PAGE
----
In mid-June, people armed with guns, baseball bats, and other weapons gathered in Marconi Plaza in South Philadelphia. These people were there to defend the Christopher Columbus statue on the east side of the plaza, which they believed would be targeted by Black Lives Matter protestors. After outbreaks of violence, including an instance in which defenders attacked an independent journalist, Mayor Jim Kenney issued a proposal to remove the statue. Now, the statue is one step closer to being taken down following the Philadelphia Historical Commission’s vote in favor of removal.
The commission ultimately had to weigh in on the removal because of a city preservation ordinance that prohibits the demolition of a designated structure, which also includes removal from its site. The commission was tasked with determining whether removal would negatively impact the historical value of the statue.
The Columbus statue in Marconi Plaza was originally installed in Fairmount Park as a part of the 1876 Centennial Exhibition and was moved to Marconi Plaza one hundred years later. In 2017, the statue was placed on the Philadelphia Historic Register. The statue qualified for the register under criterion A and B– for its association with the “heritage or cultural characteristics of the City,” and its association with “an event of importance to the history of the City.” The commission, therefore, was not required to consider that statue within its current location, despite repeated attempts by attorney George Bochetto, who represented groups interested in keeping the statue, to convince the commission otherwise. Bochetto also falsely claimed that the statue’s location was intimately connected to its historical designation, a fact which was refuted by the person who designated the statue herself.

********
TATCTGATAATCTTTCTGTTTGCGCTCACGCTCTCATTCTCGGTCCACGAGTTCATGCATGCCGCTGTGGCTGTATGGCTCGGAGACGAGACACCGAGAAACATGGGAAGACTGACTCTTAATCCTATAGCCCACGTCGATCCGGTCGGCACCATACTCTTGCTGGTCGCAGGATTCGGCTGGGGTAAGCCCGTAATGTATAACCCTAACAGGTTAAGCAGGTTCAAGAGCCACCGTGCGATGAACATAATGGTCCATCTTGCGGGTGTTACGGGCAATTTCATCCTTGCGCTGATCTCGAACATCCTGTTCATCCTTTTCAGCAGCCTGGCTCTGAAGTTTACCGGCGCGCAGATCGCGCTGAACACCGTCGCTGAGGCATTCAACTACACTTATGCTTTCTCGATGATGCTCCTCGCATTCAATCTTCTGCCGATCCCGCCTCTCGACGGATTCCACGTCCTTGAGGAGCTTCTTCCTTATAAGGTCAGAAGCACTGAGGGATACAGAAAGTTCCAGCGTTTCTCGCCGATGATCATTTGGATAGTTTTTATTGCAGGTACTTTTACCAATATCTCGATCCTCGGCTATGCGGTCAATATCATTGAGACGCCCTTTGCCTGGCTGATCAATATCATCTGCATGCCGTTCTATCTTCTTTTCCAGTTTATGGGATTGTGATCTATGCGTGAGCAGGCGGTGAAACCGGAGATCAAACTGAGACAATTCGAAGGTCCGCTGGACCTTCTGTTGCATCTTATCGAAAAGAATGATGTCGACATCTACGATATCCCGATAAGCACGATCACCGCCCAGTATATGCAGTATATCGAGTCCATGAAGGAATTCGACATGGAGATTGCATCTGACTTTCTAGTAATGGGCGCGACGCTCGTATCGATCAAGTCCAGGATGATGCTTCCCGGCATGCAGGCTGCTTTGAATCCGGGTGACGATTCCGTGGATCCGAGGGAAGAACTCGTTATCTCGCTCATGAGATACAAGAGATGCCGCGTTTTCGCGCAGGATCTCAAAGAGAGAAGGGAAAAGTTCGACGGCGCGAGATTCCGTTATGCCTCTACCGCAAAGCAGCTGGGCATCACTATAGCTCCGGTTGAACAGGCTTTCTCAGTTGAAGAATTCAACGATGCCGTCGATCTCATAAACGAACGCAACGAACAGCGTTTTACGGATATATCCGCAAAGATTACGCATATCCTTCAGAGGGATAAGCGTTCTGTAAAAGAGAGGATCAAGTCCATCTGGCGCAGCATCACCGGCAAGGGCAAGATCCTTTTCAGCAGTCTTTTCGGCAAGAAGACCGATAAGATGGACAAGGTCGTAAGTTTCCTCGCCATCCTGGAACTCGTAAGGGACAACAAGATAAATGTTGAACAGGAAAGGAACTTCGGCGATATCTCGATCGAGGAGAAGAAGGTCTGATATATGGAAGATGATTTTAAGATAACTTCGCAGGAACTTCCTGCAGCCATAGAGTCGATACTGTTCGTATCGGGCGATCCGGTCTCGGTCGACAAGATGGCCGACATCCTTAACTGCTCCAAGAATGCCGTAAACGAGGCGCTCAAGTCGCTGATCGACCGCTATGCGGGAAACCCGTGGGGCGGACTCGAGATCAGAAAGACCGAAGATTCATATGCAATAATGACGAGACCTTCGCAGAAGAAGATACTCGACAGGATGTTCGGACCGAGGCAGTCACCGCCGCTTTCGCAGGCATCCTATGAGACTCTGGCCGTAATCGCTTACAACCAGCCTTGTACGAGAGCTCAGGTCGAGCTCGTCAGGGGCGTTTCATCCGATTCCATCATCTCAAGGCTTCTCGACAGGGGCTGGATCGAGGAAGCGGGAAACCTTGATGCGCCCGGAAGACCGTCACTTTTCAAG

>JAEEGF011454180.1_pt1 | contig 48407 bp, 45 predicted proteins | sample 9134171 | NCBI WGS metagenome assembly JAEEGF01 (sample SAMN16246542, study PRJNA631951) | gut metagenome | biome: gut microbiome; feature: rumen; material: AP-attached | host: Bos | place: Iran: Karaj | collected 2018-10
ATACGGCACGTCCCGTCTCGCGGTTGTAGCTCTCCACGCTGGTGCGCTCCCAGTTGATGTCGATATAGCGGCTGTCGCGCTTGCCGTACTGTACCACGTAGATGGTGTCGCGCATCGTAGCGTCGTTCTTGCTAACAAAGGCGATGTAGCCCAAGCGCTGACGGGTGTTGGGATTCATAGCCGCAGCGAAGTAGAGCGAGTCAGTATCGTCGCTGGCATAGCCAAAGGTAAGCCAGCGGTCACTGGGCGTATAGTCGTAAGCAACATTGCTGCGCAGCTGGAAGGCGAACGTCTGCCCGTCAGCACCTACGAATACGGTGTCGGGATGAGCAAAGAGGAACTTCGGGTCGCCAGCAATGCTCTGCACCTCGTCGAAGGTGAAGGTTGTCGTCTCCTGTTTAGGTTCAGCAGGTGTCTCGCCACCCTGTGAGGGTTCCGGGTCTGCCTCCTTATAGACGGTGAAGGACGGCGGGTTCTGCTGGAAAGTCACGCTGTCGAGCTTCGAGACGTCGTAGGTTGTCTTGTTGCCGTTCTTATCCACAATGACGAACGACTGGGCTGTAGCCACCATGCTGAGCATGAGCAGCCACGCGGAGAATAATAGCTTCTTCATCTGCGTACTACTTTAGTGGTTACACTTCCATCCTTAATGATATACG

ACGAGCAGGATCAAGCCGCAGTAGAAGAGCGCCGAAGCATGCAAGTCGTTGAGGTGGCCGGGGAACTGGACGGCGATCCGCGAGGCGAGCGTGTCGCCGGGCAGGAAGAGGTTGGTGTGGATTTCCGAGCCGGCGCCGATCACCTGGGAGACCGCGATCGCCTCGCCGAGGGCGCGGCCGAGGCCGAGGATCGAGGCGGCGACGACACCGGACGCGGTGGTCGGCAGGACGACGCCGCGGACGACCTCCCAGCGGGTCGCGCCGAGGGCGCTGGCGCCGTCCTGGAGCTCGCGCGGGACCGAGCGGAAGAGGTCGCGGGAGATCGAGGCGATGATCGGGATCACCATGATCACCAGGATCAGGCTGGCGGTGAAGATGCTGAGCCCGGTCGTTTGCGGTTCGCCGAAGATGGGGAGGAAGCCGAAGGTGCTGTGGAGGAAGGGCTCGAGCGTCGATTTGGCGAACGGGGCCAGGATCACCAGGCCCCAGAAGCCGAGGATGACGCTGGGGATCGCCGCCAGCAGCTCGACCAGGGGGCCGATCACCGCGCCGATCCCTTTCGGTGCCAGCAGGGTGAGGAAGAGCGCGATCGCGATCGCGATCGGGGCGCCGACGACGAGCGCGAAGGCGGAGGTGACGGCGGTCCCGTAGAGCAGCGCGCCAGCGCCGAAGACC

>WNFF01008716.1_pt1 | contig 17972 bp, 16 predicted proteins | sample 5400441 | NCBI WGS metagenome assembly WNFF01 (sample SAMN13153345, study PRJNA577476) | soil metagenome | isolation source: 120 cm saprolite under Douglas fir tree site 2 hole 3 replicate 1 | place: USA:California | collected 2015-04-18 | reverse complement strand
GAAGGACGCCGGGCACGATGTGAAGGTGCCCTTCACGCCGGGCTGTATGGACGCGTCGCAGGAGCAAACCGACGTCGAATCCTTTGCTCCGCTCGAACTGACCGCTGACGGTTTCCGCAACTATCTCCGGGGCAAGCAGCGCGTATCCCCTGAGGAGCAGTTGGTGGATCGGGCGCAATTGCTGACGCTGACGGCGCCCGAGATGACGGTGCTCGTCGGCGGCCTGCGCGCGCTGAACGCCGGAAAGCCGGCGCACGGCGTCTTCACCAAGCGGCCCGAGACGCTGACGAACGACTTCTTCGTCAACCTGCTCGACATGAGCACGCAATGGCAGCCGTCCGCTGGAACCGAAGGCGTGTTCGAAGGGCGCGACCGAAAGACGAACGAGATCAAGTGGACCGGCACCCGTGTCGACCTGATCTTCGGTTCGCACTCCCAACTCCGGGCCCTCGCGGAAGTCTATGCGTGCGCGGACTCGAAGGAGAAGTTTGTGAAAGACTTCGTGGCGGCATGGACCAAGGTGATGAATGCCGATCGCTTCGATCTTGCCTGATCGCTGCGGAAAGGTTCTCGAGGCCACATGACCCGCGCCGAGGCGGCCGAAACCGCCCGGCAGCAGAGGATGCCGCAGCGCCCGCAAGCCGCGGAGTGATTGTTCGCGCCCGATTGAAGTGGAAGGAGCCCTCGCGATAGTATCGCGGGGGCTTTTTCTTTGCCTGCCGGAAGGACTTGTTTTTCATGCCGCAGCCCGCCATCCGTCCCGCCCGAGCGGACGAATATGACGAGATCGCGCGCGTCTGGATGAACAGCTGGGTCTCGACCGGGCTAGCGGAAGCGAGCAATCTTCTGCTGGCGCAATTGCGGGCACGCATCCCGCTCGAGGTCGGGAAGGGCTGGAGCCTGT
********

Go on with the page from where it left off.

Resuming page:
The City argued that removing the statue was justified on the basis of public safety. Many speakers also argued that the statue itself would be endangered if it remained standing. Commissioner Kim Washington said that both these concerns impacted her to vote in favor of removal.
“If any public art comes to the point where you have citizens who are coming with guns, with baseball bats, with hammers … remove the public art, and I hate to say that. As a member of the Commission, of course we respect history and public art, but above all I respect life, human life … what happens to it in the future, if it comes back, that’s a very different conversation,” Washington said.
After an hour of deliberation, the Historical Commission voted 10 to 2 to approve removal. The approval stipulated that the statue must be placed in an undisclosed, secure location in the city, that an established conservator handle its removal, that the city file annual reports to the Commission on the statue’s condition, and that the statue be documented using a digital scan.